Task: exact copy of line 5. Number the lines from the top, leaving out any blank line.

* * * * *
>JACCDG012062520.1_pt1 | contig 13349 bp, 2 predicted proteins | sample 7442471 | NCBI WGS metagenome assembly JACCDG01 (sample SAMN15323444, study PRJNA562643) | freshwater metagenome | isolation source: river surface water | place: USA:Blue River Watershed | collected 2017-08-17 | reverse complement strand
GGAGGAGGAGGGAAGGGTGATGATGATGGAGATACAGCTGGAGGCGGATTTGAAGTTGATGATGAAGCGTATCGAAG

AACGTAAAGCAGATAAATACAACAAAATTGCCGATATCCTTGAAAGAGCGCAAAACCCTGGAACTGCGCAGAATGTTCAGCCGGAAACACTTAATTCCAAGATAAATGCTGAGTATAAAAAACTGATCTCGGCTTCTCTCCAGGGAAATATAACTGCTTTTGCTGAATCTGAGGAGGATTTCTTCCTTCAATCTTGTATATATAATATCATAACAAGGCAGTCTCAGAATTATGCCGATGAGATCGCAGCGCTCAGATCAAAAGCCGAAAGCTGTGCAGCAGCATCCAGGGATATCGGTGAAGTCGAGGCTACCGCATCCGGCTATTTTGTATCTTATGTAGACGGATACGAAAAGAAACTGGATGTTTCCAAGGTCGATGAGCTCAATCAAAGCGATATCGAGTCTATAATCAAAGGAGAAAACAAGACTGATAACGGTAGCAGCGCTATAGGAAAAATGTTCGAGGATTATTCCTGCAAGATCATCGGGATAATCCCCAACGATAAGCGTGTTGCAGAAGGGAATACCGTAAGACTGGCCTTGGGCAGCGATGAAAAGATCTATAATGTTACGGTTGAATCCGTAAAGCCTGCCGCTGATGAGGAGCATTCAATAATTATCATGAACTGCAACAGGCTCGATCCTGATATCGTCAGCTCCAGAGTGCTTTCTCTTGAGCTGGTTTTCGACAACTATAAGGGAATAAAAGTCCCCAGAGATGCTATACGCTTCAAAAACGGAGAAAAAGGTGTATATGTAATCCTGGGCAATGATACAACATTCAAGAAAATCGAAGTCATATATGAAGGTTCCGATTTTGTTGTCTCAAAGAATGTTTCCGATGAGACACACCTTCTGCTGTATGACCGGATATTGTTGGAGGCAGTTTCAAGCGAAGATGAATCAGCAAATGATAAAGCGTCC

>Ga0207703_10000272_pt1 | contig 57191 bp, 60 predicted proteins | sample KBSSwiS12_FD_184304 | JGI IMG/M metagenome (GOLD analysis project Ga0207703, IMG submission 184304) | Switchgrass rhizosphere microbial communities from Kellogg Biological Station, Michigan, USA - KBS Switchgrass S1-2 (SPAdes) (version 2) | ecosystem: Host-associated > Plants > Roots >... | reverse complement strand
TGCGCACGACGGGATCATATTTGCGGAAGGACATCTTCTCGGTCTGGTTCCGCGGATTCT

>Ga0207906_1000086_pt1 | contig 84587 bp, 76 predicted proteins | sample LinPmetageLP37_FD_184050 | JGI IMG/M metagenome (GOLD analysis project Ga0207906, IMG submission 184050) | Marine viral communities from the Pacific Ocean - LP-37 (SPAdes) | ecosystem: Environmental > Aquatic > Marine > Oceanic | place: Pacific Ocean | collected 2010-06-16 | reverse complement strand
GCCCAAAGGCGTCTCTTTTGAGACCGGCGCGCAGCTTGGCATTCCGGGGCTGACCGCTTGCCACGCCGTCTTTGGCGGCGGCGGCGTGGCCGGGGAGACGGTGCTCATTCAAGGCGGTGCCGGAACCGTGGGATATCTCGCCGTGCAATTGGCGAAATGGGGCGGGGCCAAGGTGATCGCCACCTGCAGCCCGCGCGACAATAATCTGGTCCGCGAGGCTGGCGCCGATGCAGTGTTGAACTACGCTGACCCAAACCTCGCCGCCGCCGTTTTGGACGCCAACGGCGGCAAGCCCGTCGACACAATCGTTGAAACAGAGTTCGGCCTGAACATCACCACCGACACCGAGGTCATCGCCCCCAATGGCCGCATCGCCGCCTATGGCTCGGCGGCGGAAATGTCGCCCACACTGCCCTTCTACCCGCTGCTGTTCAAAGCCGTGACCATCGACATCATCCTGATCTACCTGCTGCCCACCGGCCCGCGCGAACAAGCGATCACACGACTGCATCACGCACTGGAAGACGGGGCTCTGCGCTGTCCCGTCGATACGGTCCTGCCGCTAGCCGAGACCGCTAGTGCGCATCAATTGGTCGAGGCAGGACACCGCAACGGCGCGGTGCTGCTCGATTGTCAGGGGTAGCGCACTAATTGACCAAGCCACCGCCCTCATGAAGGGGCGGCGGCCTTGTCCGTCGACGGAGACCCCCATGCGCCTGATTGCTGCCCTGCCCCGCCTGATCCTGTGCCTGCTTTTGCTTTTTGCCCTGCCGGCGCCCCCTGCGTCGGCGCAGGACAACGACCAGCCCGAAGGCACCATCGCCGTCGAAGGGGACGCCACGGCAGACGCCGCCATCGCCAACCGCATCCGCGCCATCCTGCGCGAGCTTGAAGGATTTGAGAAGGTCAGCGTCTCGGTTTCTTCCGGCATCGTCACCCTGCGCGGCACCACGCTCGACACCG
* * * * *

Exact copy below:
TGCGCACGACGGGATCATATTTGCGGAAGGACATCTTCTCGGTCTGGTTCCGCGGATTCT